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    Purple acid phosphatases from bacteria: similarities to mammalian and plant enzymes

    Schenk, Gerhard and Korsinczky, Michael L.J. and Hume, David A. and Hamilton, Susan E. and de Jersey, John (2000) Purple acid phosphatases from bacteria: similarities to mammalian and plant enzymes. Gene, 255. pp. 419-424. ISSN 0378-1119

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    Mammalian and plant purple acid phosphatases have similar active site structures despite low sequence identity (<20%). Although no bacterial enzyme has been purified, a sequence database search revealed that genes that could encode potential purple acid phosphatases may be restricted to a small number of organisms (i.e. myco- and cyanobacteria). Analysis of their deduced amino acid sequences and predicted secondary structures indicates that the cyanobacterial enzyme is similar to both the mammalian and the recently discovered low-molecular-weight plant purple acid phosphatases, while the mycobacterial enzyme is homologous to the fungal and high-molecular-weight plant purple acid phosphatases. Homology models indicate that both bacterial proteins appear to be similar to mammalian purple acid phosphatases in the immediate vicinity of the active site. It is likely that these enzymes act as Fenton-type catalysts in order to prevent damage caused by reactive oxygen species generated by invaded host cells (M. tuberculosis) or by the light-harvesting complex (Synechocystis sp.). © 2000 Elsevier Science B.V. All rights reserved.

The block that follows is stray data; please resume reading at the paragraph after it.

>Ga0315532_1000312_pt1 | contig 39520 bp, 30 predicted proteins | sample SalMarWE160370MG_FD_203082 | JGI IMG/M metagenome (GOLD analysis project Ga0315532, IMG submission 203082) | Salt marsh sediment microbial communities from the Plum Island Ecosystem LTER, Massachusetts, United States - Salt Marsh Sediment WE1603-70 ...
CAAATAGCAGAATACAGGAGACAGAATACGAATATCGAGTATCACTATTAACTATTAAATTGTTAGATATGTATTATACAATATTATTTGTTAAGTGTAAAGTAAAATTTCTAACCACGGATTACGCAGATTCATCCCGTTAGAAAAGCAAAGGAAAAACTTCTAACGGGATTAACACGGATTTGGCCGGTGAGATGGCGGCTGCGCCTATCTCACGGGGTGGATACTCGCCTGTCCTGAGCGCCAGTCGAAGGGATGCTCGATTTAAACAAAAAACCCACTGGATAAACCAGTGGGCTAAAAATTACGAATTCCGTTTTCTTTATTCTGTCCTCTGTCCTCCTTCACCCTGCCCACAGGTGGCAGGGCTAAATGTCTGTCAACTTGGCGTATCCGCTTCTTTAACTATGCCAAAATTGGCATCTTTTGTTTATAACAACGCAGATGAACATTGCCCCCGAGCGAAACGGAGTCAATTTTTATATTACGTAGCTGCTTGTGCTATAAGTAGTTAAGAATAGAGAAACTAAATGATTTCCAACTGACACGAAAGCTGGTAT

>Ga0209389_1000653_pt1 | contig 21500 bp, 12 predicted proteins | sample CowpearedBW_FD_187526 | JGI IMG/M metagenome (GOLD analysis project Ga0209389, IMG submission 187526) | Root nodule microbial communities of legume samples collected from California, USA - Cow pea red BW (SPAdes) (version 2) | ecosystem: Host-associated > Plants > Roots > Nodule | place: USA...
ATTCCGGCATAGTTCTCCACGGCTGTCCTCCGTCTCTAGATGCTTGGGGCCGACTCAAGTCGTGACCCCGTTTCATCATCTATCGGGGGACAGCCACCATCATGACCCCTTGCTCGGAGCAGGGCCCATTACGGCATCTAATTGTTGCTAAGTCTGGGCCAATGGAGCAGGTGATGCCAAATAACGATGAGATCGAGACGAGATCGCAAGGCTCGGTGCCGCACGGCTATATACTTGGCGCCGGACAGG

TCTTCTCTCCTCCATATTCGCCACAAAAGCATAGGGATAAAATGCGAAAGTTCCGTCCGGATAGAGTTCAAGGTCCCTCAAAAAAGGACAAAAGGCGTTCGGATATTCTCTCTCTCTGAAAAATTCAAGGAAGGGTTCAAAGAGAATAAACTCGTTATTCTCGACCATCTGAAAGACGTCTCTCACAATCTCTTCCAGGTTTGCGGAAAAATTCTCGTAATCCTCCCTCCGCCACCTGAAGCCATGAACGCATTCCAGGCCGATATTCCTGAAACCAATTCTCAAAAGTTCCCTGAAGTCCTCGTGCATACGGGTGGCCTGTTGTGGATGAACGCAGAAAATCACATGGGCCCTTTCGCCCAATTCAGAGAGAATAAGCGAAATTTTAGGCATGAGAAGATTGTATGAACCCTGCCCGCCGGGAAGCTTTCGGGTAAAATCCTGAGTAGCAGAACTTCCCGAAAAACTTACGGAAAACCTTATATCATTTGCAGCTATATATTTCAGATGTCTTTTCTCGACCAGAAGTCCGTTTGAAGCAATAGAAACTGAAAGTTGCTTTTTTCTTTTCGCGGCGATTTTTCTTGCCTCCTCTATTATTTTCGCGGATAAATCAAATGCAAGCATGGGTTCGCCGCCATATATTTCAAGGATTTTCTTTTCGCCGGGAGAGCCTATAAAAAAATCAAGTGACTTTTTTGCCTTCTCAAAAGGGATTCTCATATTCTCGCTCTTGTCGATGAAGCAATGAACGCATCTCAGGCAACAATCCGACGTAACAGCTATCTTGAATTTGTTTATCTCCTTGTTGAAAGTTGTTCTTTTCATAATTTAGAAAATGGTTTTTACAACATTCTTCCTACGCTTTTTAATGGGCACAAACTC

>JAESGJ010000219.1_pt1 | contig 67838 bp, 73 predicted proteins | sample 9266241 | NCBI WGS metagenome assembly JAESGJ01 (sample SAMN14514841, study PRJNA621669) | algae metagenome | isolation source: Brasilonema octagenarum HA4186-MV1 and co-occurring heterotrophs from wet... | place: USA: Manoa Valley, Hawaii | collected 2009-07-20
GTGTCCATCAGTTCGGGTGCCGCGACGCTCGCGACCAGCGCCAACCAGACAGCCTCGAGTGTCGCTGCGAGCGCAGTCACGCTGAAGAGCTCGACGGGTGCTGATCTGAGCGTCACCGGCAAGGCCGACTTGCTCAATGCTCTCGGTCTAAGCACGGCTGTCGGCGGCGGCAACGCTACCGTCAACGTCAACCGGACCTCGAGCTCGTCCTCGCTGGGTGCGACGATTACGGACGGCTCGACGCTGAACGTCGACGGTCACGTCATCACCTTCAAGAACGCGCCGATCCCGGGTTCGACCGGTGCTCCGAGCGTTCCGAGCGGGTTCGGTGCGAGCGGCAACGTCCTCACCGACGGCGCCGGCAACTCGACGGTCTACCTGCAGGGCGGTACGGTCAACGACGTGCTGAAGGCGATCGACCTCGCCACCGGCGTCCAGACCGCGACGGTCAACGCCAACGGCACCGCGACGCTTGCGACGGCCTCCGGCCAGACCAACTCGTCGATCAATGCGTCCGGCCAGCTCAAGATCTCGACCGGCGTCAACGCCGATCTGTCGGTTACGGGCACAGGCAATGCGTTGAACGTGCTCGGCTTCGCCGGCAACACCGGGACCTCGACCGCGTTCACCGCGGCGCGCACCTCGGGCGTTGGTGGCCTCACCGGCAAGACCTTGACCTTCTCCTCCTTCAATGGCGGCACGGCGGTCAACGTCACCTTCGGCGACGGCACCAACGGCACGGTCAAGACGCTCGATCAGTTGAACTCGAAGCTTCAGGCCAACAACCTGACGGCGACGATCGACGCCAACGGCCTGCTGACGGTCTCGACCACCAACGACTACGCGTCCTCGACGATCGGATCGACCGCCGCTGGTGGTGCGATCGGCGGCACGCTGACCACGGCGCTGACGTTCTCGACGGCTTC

Item Type: Article
    Keywords: Binuclear metal centre; Cyanobacteria; Fenton-type catalysis; Mycobacteria; Phosphate metabolism; Purple acid phosphatase;
    Academic Unit: Faculty of Science and Engineering > Chemistry
    Item ID: 3745
    Depositing User: Gary Schenk
    Date Deposited: 07 Jun 2012 15:13
    Journal or Publication Title: Gene
    Publisher: Elsevier
    Refereed: Yes
    Use Licence: This item is available under a Creative Commons Attribution Non Commercial Share Alike Licence (CC BY-NC-SA). Details of this licence are available here

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